Here are simple food safety practices that you can add into your family’s daily routine.
These good habits will serve your kids for a lifetime. Neglecting them may lead to serious health consequences, but do not panic—here is a basic list to get you started.
It is true that hand washing is the simplest and most overlooked way to avoid spreading germs. Be sure to wash your hands with your kids before you eat or cook, after touching raw foods like meat and eggs, and after sneezing, coughing or using the restroom. Most people do not do it enough – or properly. Here’s a quick refresher:
- Wet hands with the hottest water you or your child can stand.
- Apply soap
- Rub hands and fingers together for at least 20 seconds. To properly cleanse hands, the process should last 20-30 seconds or the time it takes to sing Happy Birthday twice, say the alphabet in your head, or recite a nursery rhyme 2-3 times.
- Rinse thoroughly
- Dry hands on a designated hand towel (and wash the towel often) or use disposable paper towels.
Germs can very easily spread around your kitchen and contaminate everything! Bacteria can be transferred from one place to another from contaminated cutting boards and countertops, wreaking invisible havoc! It’s best to think of every food as risky and act accordingly:
Store and defrost raw meats and poultry on the bottom of your fridge away from ready-to-eat foods like fruits and veggies. Keep raw meats and poultry covered to prevent juices from dripping onto other foods.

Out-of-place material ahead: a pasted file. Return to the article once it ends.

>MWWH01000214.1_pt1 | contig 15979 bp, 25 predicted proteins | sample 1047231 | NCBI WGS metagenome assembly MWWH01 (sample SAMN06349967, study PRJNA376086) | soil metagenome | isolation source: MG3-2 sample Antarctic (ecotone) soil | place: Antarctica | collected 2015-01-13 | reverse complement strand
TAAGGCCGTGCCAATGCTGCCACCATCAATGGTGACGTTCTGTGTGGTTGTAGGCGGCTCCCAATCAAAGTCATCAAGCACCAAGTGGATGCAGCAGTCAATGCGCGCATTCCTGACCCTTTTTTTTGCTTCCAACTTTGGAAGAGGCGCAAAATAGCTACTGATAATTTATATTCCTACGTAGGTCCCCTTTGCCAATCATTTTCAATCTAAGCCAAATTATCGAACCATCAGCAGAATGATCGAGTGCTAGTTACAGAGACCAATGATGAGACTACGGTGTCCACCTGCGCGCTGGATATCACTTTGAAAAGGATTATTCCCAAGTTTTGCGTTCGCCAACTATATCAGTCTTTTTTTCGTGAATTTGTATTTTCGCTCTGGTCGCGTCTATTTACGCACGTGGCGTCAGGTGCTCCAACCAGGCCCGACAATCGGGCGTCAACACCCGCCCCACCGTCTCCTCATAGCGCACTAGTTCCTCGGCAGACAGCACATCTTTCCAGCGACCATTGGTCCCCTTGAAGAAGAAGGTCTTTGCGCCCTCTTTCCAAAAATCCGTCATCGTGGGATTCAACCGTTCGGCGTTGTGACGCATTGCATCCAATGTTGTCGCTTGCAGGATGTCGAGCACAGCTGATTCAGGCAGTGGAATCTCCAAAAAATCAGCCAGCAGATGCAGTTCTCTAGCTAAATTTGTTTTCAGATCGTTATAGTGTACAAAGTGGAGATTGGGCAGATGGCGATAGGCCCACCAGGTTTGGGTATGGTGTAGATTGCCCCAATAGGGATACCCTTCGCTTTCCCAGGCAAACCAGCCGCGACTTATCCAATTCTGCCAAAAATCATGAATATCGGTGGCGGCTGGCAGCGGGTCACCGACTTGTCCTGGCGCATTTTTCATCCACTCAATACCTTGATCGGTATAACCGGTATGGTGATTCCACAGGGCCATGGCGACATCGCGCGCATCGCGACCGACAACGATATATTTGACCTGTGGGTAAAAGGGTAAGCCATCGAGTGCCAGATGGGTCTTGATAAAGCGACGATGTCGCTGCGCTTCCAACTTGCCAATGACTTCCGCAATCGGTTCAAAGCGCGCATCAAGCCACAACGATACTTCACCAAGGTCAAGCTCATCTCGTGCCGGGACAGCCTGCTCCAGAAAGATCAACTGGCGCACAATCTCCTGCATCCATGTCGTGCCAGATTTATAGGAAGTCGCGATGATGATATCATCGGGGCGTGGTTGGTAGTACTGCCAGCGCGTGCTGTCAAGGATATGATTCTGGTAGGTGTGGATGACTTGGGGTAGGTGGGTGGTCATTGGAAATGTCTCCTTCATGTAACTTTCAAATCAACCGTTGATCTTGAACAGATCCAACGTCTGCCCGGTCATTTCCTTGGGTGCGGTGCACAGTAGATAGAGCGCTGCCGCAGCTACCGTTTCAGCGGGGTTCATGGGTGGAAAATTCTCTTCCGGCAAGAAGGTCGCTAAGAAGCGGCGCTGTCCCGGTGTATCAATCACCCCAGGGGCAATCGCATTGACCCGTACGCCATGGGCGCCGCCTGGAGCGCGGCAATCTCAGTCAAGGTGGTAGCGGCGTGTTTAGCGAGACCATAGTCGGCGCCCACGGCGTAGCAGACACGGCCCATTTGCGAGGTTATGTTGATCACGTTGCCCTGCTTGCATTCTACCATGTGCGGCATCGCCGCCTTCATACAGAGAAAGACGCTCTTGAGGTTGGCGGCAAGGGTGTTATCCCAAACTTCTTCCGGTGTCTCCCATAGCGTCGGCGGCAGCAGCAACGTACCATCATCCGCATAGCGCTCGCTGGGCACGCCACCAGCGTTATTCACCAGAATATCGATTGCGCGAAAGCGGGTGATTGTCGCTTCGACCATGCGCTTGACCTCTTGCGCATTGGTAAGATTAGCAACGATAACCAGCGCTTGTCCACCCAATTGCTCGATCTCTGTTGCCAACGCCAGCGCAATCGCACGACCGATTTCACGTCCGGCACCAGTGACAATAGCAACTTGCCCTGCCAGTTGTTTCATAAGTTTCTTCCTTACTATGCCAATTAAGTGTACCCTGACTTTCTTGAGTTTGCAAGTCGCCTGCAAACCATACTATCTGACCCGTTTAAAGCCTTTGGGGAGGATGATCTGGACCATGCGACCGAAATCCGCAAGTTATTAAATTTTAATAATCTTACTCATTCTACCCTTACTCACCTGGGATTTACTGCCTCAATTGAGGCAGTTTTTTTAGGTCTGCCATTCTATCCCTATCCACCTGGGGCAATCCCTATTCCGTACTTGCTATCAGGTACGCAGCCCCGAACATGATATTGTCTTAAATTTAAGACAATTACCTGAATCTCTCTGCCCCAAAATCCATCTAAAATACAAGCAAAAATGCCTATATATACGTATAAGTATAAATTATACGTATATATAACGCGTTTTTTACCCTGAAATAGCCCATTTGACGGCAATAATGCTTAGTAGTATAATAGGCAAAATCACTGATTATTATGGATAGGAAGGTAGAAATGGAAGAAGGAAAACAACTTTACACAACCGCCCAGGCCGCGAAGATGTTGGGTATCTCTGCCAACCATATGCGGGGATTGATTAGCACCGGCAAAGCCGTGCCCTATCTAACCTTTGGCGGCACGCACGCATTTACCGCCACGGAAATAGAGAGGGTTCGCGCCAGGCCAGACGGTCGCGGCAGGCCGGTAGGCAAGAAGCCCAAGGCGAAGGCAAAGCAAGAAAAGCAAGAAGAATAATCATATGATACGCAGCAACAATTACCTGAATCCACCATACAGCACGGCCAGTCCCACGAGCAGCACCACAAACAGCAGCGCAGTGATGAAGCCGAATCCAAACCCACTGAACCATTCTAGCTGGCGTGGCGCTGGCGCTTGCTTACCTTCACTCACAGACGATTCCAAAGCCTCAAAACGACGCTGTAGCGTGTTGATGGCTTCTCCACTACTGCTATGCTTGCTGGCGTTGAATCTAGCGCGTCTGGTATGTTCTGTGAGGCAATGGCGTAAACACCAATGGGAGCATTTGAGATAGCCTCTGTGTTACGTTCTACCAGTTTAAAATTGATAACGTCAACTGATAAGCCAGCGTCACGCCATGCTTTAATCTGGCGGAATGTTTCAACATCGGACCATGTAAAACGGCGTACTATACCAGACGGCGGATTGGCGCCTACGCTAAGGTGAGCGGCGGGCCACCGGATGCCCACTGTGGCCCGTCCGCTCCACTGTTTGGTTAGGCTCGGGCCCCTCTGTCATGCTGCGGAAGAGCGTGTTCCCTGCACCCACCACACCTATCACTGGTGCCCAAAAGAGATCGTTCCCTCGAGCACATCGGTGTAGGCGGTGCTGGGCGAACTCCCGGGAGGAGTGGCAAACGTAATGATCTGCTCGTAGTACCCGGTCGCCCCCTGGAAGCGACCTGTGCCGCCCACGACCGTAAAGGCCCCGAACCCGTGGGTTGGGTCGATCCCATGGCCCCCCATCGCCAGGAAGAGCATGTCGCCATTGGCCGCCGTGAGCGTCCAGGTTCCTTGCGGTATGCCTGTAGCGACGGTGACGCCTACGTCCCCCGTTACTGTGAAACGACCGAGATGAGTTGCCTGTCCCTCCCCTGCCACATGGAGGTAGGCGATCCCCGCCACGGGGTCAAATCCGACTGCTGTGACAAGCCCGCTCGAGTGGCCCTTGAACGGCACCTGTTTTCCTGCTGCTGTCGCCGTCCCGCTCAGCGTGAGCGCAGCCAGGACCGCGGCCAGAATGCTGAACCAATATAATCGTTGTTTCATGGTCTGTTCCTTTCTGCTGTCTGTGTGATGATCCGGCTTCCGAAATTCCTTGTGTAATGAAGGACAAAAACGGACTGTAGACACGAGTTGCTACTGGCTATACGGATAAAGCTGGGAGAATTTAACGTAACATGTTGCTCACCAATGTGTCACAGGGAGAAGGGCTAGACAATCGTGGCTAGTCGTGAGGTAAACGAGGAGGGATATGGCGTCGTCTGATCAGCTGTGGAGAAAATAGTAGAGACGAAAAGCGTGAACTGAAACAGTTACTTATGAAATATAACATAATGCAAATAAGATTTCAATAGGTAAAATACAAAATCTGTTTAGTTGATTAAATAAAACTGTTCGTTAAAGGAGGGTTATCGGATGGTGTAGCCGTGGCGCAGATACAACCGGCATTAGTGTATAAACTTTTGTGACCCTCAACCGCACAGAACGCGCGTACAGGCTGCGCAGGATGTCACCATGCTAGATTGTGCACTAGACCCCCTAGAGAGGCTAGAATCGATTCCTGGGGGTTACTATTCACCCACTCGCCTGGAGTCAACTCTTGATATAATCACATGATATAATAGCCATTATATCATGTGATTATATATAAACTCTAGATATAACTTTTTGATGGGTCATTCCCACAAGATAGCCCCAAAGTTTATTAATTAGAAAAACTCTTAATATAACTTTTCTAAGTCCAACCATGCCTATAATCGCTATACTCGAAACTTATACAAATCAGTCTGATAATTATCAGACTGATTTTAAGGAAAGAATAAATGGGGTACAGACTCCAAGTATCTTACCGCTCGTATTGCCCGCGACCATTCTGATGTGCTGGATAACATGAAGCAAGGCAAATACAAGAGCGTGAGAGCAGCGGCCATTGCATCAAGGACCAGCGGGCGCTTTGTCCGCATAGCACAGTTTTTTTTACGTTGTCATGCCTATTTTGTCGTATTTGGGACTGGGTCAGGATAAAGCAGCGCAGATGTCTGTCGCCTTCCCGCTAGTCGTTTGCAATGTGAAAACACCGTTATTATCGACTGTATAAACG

- Don’t rinse meat before preparing – this may spread bacteria onto your sink and other surfaces.
- Prepare raw and cooked foods separately. Have two separate cutting boards, one for raw meats and one for fresh produce. Never, use the same knife or cutting board to slice raw meat and to chop vegetables!
Temperatures for Cooking and Reheating
How do you know whether food-borne illness is lurking on your plate? Since potentially food-poisoning bacteria are invisible, you don’t! Therefore, always cooking foods to the right temperatures helps to make food safe. Eliminate the guesswork and pick up an instant-read thermometer. They are cheap and easy to use.
Here’s how to get started: Insert the thermometer into the thickest part of the food. For a proper reading, insert the bottom 2-inches of the thermometer probe (called the sensing area). For flat foods like burgers, insert on an angle.
Cooking Temperatures of Common Foods
|Poultry—whole or ground (turkey, chicken, duck, goose)||
165°F for 15 seconds.
|Leftovers and casseroles||
165°F for 15 seconds.
|Fresh beef, veal or lamb||
|Ground meats (pork, beef, veal, lamb)||
160°F for 15 seconds
For more cooking temperatures, check out USDA’s Thermometer Fact Sheet
High-risk Foods for Children
Children under 6 do not have the disease-fighting capacity of older kids and adults. Here’s a list of foods that are potentially high risk and some tips on making them safe.
Raw eggs: Do not taste batter containing raw eggs. Make sure all eggs served are pasteurized or thoroughly cooked before serving.
Unpasteurized (raw) milk & cheese: These foods may contain harmful bacteria and viruses and should be avoided.
Fresh juices sold in stores: Look for the label indicating it is pasteurized.
Raw Sprouts: Avoid raw sprouts whenever possible. They’ve been known to carry many harmful bacteria.
Hot Dogs: Make sure to cook thoroughly to 160°F.
Melons: The outside of the melon carries dirt and bacteria which transfers into the center when slicing. Be sure to wash well before cutting.
For more information and tips check out: https://www.fightbac.org
Test Your Knowledge:
Foods that carry a high-risk of foodborne illness for children include:
b. Hot Dogs
Answer: b. Hot Dogs. Always cook thoroughly to 160°F.
The safest way to defrost frozen meats is to:
a. Place them in a container and leave on the counter or in the sink
b. Place them in warm water in the sink
c. Place them in the bottom of the fridge overnight
Answer: c. Place them in the bottom of the fridge overnight.